While he was in charge of 20 hockey players, Erin and co-band director Bradley Mariska were leading 190 talented musicians.

The band played a wide variety of songs, including Escape (the Pina Colada song), Eye of the Tiger, My Songs Know What You Did in the Dark (Light Em Up), and of course the school song.

Afterwards, Jon admitted that in the midst of the game he didn’t have a chance to focus on the band.

“I notice it more when we’re scoring because they play our school song,” he said. “And at home games, definitely, because we walk right through them to our benches.”

Farmington has nine different bands during the school day, with marching band offered as an after-school extracurricular option. Erin is in charge of two jazz bands, two concert ensembles, is director of the marching band and teaches individual lessons.

Last year she was named the first female jazz chair of the Minnesota Music Educators Association and one of School Band and Orchestra Magazine's 50 Directors Who Make a Difference.

If there is a typical day during the hockey season in the Holmes household, it goes something like this: Erin leaves home first because her teaching day begins earlier than Jon’s. After school Jon goes to hockey practice and Erin picks up their boys.

“We high-five each other and run our kids around to where they need to go,” Erin said. “And meet up at the end of the day and catch up.”

The night before the state tournament began, the two of them had some quiet time together while the boys were being watched by grandparents. Since their jobs are very similar – coaching, directing, mentoring, positively influencing young people – they talked about some of those themes.

“We must have had a two-hour conversation about culture and how things can really get turned in certain directions from certain events,” Jon said. “And obviously because it’s a state tournament we were talking about how this was going to be positive for the little kids.

“I’ve been to their band camps, watching her and Brad Mariska run their camps. I just take notes. She loves to sit and watch our practices. It’s really cool.”

Erin said, “We compare each other’s philosophies a lot. Music certainly relates to sports and we talk a lot about what we’re doing. These are very much team efforts, very much family-oriented situations, where you lean on each other and push each other to get better. Band is just like any sport.

“It’s such a great relationship when you’ve got each other’s passions in your hands. We feel very much supported by each other.”

--Follow John on Twitter @MSHSLjohn, listen to "Preps Today with John Millea” wherever you get podcasts and hear him on Minnesota Public Radio.
Girls State Hockey Update2/20/2020
Girls state hockey tournament
At Xcel Energy Center

Class A
Wednesday's quarterfinals
Warroad 7, Willmar 4
Cloquet-Esko-Carlton 2, Hutchinson 0
Breck 8, Luverne 1
Rochester Lourdes 2, South St. Paul 1

Thursday’s consolation games at TRIA Rink
Hutchinson 9, Willmar 4
South St. Paul 8, Luverne 4

Friday’s semifinals
11 a.m.: Warroad vs. Cloquet-Esko-Carlton
1 p.m.: Breck vs. Rochester Lourdes

Class 2A
Thursday’s quarterfinals
Andover 6, Farmington 0
Minnetonka 7, Roseau 2
Edina 4, Burnsville 0
Maple Grove 3, Hill-Murray 2

Friday’s consolation games at TRIA Rink
10 a.m.: Farmington vs. Roseau
Noon: Burnsville vs. Hill-Murray

Friday’s semifinals
6 p.m.: Andover vs. Minnetonka
8 p.m.: Edina vs. Maple Grove
Girls State Hockey Tournament2/19/2020
At Xcel Energy Center

CLASS A
Wednesday's quarterfinals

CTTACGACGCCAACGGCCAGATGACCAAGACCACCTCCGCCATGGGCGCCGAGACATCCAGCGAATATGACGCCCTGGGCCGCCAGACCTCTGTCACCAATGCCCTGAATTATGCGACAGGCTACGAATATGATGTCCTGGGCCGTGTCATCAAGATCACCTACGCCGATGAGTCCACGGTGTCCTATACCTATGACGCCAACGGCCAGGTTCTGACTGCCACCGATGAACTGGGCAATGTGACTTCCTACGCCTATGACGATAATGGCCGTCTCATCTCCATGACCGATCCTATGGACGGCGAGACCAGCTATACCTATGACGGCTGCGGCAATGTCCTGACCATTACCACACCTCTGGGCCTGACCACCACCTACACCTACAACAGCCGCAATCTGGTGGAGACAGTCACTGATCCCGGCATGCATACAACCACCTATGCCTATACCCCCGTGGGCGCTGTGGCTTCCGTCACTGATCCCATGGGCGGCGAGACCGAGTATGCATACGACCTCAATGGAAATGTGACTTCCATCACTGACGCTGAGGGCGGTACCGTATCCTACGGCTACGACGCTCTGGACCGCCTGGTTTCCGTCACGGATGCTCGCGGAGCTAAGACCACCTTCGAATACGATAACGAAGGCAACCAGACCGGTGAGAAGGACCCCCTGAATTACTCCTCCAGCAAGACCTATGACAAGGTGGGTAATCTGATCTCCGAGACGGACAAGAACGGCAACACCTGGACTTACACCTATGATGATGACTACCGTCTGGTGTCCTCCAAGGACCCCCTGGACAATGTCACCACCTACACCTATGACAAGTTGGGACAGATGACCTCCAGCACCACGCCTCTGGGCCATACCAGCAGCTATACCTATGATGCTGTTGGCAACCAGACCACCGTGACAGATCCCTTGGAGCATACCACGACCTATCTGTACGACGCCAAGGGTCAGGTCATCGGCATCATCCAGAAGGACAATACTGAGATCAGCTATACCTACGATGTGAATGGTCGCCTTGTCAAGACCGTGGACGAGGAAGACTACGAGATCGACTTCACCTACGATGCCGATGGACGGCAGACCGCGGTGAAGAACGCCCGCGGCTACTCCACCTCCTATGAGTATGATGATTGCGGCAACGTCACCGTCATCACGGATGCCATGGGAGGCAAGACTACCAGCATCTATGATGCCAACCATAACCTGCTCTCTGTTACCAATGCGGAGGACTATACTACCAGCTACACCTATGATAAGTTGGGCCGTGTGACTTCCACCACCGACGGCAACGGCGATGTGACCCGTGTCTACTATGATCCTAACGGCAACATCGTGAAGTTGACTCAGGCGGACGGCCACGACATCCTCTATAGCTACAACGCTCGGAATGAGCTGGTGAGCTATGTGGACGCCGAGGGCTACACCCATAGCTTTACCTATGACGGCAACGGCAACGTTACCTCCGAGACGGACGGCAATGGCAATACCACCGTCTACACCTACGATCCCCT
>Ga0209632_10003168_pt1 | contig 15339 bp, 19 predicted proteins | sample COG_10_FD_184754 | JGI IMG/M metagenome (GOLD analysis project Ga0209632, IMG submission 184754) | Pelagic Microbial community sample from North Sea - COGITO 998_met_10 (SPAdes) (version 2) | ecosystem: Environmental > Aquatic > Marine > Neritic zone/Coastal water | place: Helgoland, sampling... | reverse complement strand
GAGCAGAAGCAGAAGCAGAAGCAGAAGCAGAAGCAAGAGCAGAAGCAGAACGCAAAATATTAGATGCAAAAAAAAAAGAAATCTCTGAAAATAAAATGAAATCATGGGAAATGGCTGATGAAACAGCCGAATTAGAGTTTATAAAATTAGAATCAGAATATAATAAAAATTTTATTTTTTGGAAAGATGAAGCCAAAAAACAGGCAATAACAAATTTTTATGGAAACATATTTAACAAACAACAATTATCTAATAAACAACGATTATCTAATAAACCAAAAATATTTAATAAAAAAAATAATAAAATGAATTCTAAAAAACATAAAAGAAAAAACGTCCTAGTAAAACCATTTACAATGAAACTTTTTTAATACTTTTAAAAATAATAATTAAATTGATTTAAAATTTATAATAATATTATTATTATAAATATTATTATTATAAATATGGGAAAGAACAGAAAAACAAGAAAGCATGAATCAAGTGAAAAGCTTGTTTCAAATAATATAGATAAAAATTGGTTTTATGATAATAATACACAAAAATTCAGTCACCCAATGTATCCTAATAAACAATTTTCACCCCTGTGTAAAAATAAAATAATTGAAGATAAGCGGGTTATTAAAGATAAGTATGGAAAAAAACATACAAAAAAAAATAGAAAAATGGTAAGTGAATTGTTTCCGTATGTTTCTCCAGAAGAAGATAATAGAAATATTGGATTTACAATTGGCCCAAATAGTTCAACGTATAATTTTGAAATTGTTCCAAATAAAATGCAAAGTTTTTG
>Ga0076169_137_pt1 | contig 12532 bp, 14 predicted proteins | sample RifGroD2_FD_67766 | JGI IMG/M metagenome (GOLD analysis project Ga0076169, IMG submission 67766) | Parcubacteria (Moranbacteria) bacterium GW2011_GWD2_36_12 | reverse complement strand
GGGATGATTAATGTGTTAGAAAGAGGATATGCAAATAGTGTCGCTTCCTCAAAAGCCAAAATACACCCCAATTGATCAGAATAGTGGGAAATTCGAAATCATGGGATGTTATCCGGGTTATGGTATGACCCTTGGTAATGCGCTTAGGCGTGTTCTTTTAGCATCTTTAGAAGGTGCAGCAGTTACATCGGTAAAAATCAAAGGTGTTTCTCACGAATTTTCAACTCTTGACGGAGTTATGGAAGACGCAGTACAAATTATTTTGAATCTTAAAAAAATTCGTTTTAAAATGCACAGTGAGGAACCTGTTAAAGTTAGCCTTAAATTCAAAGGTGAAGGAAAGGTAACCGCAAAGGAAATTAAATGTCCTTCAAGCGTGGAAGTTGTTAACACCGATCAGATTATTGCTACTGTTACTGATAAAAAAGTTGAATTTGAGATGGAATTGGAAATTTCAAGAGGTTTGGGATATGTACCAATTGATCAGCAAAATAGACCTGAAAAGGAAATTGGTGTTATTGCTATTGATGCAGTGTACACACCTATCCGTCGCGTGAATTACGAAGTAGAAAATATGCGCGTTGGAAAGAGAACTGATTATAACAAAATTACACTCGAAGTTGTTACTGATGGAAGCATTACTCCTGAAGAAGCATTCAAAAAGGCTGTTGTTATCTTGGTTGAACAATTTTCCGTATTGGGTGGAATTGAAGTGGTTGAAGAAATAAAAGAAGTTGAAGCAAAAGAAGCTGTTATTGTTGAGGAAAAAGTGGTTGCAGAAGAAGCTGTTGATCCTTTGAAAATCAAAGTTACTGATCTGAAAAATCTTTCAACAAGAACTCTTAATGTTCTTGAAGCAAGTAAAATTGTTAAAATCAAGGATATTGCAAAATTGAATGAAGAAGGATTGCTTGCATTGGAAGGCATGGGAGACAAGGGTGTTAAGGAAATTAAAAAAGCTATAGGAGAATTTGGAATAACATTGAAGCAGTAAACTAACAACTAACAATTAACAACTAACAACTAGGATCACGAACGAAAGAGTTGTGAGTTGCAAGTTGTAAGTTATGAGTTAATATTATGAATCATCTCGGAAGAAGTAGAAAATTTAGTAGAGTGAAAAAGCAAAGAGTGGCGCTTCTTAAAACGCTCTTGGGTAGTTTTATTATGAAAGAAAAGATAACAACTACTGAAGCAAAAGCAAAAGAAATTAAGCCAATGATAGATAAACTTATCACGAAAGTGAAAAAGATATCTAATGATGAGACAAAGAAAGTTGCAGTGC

Warroad 7, Willmar 4
Cloquet-Esko-Carlton 2, Hutchinson 0
Breck 8, Luverne 1
Rochester Lourdes 2, South St. Paul 1 (OT)

Thursday's consolation semifinals at TRIA Rink
10 a.m.: Willmar vs. Hutchinson
Noon: Luverne vs. South St. Paul

Friday's semifinals
11 a.m.: Warroad vs. Cloquet-Esko-Carlton
1 p.m.: Breck vs. Rochester Lourdes

CLASS AA
Thursday's quarterfinals
11 a.m.: Farmington vs. Andover
1 p.m.: Roseau vs. Minnetonka
6 p.m.: Burnsville vs. Edina
8 p.m.: Hill-Murray vs. Maple Grove

Sherburn Celebrates 50th Anniversary Of Last One-Class Tournament2/17/2020
The article below is reprinted from the Fairmont Sentinel. The author is Minnesota sports historian Joel Rippel.

By Joel Rippel
SHERBURN — After their previous three seasons had each ended with a disappointing loss in the District Five basketball tournament, the Sherburn Raiders had one goal for the 1969-70 season.

"Suffering through the disappointment of two finals losses and one semifinals loss – all to Fairmont – in the previous three years was definitely an incentive," said Jeff McCarron. "So, absolutely, we were motivated by our last chance to win the district.”

The Raiders had gone 54-8 in the previous three seasons – including an unbeaten 18-0 regular season in the 1966-67 season. Included in the three consecutive District Five tournament losses to Fairmont was a 67-65 loss – on a shot at the buzzer – in the championship game in 1968.

The 1969-70 Raiders, in their second season under 28-year-old coach Dennis Christopherson, not only reached their goal of winning the district title, they exceeded it.

“I was on the B-squad the previous year,” said John Tirevold. “We had a blend of veteran players and younger players. We had to learn about each other. Jeff (McCarron) and Tom (Mulso) were good coaches on the floor. Coach Christopherson did a great job of coordinating us into a good team.”

With McCarron, Mulso and Tirevold, who were seniors, and sophomores Pete Eiden and Paul Krohn in the starting lineup, the Raiders cruised to their second unbeaten regular season in four seasons.

The Raiders opened the season on Dec. 2 with a 74-38 victory over Jackson. They followed with victories over Butterfield, Mapleton, Truman, Trimont and Mankato Loyola to take a 6-0 record into the holiday break. In their first game after the break, the Raiders defeated Madelia 98-65 as McCarron scored a school-record 45 points. On Jan. 23, the Raiders defeated Butterfield 63-54 – their closest game of the regular season – to improve to 10-0.